“When I remember God, Imoan; when I meditate, my spirit faints” (Psalm 77:3)
Have you ever experienced moments, sometimes hours or days, of anguish and pain that seem to go on and on? Then you called out to God, but did not get an immediate response and so your pain continued. Then your mind drifted to earlier days, better days, when you felt God’s smile was upon you. It’s at times like these that we become sad, not encouraged, when we think of God.
When we recall God’s faithfulness in answered prayer, blessing our lives and meeting all our needs, we can, soon, grow sad that we do not experience the kind of blessings we once enjoyed in earlier times. That sort of temptation faced the writer Asaph as he wrote this Psalm. But we must not succumb to that temptation.
In verses 3 and 9, Asaph remembered God, but did not immediately rise up in faith. He remembered God, but seemed to grow more despondent. “Where is God?” “Has he forgotten to be gracious?” (v. 9). We, too, can begin to conclude wrong things about God, that He no longer cares, or does not want to bother with us. Fortunately Asaph did not linger long on such thoughts.
In verse 11-20, he recalled the power of God to deliver His people. His mind goes back to the great events of the Exodus, where God delivered His people through miraculous means. He concludes that God faithfully led His people like a flock (v. 20). So Asaph wrote honestly how he felt, but did not linger long in unbelief. He rallied and began to remember God’s faithfulness in former times. He remembered better times, not so he could sulk in his present situation, but rather as an inspiration to call upon this God who so faithfully led His people. If He delivered us before, He will not forget us now.
When you grow tempted to despond over better days you recall from earlier times, remember these truths:
1. God leads His children both through pleasant valleys and the valley of the shadow of death. We make a mistake if we interpret God’s smile upon us as always giving us trouble-free days. Even when we experience bad consequences on account of our sin, God uses those memories to think of His mercy and kindness in forgiving us.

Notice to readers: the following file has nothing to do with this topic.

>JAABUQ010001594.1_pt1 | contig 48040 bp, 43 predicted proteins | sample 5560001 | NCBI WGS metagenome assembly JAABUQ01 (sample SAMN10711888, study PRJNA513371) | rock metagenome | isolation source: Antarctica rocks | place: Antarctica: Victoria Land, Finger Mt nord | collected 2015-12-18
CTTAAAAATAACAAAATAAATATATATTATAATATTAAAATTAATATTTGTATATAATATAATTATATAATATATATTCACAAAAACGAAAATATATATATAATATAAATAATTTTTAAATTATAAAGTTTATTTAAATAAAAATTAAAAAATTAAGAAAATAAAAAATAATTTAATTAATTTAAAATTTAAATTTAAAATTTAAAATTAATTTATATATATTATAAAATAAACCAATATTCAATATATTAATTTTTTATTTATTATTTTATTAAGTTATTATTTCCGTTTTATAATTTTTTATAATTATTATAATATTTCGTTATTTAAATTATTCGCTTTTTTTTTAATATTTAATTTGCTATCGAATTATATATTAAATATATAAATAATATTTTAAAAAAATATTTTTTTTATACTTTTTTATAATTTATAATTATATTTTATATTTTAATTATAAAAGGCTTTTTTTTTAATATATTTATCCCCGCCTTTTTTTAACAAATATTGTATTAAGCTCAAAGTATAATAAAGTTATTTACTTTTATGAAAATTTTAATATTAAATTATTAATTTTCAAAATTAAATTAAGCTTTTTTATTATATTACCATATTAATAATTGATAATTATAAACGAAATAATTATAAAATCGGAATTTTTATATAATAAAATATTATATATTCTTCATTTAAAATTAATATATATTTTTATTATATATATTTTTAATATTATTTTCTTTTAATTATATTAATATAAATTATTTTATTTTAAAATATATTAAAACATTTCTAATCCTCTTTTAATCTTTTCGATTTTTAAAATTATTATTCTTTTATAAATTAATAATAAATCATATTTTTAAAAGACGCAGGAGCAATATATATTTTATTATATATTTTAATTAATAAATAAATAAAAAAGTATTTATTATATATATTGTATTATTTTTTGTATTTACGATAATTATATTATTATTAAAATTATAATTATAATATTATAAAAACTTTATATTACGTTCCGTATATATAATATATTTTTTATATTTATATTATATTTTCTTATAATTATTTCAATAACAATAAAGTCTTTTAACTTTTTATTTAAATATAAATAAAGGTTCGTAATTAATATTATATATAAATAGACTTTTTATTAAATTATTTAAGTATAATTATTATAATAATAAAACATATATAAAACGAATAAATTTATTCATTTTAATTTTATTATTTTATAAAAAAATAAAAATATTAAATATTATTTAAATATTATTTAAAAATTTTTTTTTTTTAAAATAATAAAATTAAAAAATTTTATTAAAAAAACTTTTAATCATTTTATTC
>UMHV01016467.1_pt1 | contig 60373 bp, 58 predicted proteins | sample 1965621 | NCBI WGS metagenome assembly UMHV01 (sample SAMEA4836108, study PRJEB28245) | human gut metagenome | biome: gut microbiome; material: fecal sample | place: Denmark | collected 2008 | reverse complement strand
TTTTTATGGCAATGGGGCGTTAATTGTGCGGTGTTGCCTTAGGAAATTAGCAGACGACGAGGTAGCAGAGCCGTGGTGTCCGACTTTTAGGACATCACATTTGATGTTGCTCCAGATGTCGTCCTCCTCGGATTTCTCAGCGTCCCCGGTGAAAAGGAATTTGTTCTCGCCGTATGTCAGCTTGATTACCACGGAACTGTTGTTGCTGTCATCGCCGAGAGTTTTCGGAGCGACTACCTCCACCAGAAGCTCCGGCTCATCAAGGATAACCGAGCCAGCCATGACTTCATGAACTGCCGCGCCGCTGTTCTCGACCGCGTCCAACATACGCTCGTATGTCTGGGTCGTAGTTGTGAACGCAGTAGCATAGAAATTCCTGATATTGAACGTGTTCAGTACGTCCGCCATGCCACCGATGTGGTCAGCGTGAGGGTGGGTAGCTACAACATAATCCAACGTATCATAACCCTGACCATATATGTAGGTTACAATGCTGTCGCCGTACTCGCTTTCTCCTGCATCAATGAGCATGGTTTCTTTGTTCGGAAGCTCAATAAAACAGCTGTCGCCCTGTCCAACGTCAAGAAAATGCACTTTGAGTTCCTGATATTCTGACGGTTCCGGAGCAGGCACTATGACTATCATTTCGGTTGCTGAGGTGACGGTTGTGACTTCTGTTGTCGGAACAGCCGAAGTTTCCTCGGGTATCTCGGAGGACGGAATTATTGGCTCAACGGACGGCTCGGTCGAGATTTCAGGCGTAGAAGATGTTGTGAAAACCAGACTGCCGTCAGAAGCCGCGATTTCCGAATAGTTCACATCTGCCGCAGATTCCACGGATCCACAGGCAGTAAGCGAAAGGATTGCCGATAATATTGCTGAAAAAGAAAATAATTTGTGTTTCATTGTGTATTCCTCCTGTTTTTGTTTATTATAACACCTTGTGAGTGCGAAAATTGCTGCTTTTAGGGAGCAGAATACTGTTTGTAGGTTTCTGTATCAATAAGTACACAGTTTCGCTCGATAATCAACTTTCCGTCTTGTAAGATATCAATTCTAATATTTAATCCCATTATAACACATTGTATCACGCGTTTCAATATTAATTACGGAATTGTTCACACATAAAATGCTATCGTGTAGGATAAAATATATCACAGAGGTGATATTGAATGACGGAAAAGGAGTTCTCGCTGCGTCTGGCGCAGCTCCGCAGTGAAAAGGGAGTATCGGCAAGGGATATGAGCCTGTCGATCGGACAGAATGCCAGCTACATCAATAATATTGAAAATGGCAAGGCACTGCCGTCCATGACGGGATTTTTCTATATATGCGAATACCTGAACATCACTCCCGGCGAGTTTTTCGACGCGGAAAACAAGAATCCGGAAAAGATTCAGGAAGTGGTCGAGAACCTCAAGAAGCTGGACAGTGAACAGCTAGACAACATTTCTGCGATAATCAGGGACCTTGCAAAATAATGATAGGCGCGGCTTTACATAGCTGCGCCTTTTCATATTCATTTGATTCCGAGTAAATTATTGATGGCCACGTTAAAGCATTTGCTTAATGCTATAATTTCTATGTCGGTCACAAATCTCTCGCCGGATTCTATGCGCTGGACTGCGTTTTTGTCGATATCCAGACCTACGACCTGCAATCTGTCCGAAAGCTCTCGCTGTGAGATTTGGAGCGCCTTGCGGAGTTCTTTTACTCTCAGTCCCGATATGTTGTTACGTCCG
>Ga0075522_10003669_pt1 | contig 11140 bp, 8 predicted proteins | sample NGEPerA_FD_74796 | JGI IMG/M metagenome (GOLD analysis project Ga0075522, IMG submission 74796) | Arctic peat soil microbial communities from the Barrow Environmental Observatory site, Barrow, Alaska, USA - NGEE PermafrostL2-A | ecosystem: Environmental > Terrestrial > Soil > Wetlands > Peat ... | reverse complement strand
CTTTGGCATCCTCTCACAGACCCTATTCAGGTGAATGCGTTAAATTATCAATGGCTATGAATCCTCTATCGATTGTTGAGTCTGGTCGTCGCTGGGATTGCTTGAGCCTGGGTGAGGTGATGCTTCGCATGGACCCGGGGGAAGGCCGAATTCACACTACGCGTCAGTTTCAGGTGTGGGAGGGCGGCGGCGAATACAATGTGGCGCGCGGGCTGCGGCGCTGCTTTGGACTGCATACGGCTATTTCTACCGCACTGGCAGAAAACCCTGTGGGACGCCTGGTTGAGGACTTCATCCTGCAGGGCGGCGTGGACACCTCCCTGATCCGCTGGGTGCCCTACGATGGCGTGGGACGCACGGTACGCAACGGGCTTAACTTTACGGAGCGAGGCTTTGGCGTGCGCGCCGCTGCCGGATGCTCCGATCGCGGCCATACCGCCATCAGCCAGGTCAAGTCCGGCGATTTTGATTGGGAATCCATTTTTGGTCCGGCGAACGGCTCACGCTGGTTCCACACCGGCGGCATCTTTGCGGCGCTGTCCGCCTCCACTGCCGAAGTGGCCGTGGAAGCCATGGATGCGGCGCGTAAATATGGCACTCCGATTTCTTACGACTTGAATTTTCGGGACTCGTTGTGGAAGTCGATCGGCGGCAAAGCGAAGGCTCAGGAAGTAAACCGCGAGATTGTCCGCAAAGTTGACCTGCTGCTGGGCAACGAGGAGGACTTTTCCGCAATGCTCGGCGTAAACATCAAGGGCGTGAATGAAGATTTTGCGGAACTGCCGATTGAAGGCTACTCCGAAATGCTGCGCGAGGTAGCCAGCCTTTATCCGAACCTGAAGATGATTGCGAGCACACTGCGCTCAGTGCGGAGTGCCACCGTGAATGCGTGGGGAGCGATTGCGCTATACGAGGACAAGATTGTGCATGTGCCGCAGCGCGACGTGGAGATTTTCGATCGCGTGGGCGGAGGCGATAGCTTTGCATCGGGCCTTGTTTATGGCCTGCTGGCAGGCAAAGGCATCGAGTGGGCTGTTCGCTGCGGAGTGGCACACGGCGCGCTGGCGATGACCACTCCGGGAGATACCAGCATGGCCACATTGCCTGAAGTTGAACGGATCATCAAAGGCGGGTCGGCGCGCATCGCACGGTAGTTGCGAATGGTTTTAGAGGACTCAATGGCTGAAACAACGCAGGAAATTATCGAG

2. God wants us to remember days of blessing so that we will trust Him more. But so many people grow wistful over days gone by, longing for a previous stage in their lives when, they suppose, life was much better. But such thinking does not always square with reality. But even when we do accurately recall days of God’s blessing in our life, we should not conclude that God no longer blesses us. God’s blessings come in many shapes and sizes, and in many colors. Blue skies cause us to thank God for His smile upon us, but gray skies lead us to trust Him during trying days.
3. God will lift us up. That’s correct, He will not leave you in the valley too long, but will lift up your head in due time (Galatians 6:9; 1 Peter 5:10). We should look forward to God’s ultimate deliverance in the new heavens and new earth. At that time, God will banish all sickness, death, and suffering of any kind (Revelation 21:4). So, sometimes we can look back to recall God’s faithfulness, but we also need to look forward to much better days when God will banish all pain forever from His people.
Posted on Fri, November 21, 2014
by Sam Petitfils